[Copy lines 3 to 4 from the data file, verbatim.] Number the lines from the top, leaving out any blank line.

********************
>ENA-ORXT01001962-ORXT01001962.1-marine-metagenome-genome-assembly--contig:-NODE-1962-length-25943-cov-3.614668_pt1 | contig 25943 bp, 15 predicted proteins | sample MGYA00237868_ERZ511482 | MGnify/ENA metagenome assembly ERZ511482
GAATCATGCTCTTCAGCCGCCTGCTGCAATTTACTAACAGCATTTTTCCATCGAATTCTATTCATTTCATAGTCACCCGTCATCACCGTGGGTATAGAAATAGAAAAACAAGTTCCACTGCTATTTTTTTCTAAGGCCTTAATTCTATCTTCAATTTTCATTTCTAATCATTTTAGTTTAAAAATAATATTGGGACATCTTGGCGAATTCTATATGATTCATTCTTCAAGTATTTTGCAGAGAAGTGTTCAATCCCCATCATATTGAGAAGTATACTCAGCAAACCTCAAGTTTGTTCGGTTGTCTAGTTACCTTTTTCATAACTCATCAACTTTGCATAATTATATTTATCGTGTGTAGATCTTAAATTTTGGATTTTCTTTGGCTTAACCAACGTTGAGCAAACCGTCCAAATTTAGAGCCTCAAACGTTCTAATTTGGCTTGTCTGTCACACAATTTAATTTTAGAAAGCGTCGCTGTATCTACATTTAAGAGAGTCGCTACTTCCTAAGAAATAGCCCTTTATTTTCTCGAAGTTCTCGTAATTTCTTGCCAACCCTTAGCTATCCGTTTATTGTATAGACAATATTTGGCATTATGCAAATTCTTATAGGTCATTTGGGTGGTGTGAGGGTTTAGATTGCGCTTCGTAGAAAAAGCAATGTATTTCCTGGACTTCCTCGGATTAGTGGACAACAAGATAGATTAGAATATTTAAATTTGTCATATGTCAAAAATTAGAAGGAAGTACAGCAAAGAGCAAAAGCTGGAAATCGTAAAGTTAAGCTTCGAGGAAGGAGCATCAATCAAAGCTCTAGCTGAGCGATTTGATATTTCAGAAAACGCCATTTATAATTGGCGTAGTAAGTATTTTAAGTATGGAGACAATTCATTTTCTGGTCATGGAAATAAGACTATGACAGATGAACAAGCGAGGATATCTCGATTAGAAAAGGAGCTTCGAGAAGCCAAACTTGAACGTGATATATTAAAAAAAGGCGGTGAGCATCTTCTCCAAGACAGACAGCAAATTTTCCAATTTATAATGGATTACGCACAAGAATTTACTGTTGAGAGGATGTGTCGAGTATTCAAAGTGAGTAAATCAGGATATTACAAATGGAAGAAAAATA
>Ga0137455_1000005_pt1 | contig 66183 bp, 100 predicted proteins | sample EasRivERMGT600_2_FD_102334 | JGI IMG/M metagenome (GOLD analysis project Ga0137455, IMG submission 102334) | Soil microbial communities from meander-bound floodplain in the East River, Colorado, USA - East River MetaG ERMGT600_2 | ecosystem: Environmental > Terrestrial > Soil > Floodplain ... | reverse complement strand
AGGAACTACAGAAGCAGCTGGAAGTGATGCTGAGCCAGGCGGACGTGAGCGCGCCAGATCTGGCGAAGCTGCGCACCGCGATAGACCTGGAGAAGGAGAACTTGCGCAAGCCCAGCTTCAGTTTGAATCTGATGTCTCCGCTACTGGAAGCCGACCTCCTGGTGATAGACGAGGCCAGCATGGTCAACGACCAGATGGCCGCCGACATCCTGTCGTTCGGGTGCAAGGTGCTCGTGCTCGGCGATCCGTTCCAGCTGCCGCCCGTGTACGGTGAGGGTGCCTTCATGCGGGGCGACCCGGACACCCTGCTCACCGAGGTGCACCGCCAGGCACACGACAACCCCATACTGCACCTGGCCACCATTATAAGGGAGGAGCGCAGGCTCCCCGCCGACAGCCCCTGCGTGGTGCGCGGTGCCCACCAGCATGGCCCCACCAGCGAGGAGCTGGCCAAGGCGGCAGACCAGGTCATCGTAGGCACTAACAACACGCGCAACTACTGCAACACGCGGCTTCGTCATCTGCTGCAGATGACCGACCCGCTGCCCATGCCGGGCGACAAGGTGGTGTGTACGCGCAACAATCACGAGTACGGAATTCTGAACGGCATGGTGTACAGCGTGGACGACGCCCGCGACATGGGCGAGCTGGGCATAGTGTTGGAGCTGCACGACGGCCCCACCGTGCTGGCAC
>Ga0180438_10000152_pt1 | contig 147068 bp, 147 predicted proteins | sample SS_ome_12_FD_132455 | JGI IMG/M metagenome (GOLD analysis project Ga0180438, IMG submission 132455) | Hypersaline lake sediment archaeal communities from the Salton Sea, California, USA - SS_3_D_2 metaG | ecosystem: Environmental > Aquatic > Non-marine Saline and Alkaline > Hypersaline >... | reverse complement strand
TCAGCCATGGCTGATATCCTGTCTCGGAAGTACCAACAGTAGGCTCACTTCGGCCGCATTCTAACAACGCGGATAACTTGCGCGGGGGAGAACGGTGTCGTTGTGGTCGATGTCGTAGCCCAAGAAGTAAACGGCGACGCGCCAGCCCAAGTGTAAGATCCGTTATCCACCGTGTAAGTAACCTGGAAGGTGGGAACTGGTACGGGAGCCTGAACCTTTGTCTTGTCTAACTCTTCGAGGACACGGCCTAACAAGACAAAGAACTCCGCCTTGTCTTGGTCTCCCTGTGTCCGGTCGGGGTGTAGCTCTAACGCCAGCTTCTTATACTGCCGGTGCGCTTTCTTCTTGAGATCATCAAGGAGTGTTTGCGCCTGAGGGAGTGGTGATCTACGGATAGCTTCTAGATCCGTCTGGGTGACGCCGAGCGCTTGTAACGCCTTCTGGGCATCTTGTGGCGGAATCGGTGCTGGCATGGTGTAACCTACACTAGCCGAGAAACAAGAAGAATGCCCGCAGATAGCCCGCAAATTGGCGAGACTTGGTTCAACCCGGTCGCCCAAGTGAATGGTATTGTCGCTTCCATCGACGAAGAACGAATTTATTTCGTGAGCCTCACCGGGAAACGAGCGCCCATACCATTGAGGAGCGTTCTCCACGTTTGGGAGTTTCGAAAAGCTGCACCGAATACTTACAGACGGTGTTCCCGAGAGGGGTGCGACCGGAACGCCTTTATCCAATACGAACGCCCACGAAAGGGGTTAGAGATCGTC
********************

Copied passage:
>Ga0137455_1000005_pt1 | contig 66183 bp, 100 predicted proteins | sample EasRivERMGT600_2_FD_102334 | JGI IMG/M metagenome (GOLD analysis project Ga0137455, IMG submission 102334) | Soil microbial communities from meander-bound floodplain in the East River, Colorado, USA - East River MetaG ERMGT600_2 | ecosystem: Environmental > Terrestrial > Soil > Floodplain ... | reverse complement strand
AGGAACTACAGAAGCAGCTGGAAGTGATGCTGAGCCAGGCGGACGTGAGCGCGCCAGATCTGGCGAAGCTGCGCACCGCGATAGACCTGGAGAAGGAGAACTTGCGCAAGCCCAGCTTCAGTTTGAATCTGATGTCTCCGCTACTGGAAGCCGACCTCCTGGTGATAGACGAGGCCAGCATGGTCAACGACCAGATGGCCGCCGACATCCTGTCGTTCGGGTGCAAGGTGCTCGTGCTCGGCGATCCGTTCCAGCTGCCGCCCGTGTACGGTGAGGGTGCCTTCATGCGGGGCGACCCGGACACCCTGCTCACCGAGGTGCACCGCCAGGCACACGACAACCCCATACTGCACCTGGCCACCATTATAAGGGAGGAGCGCAGGCTCCCCGCCGACAGCCCCTGCGTGGTGCGCGGTGCCCACCAGCATGGCCCCACCAGCGAGGAGCTGGCCAAGGCGGCAGACCAGGTCATCGTAGGCACTAACAACACGCGCAACTACTGCAACACGCGGCTTCGTCATCTGCTGCAGATGACCGACCCGCTGCCCATGCCGGGCGACAAGGTGGTGTGTACGCGCAACAATCACGAGTACGGAATTCTGAACGGCATGGTGTACAGCGTGGACGACGCCCGCGACATGGGCGAGCTGGGCATAGTGTTGGAGCTGCACGACGGCCCCACCGTGCTGGCAC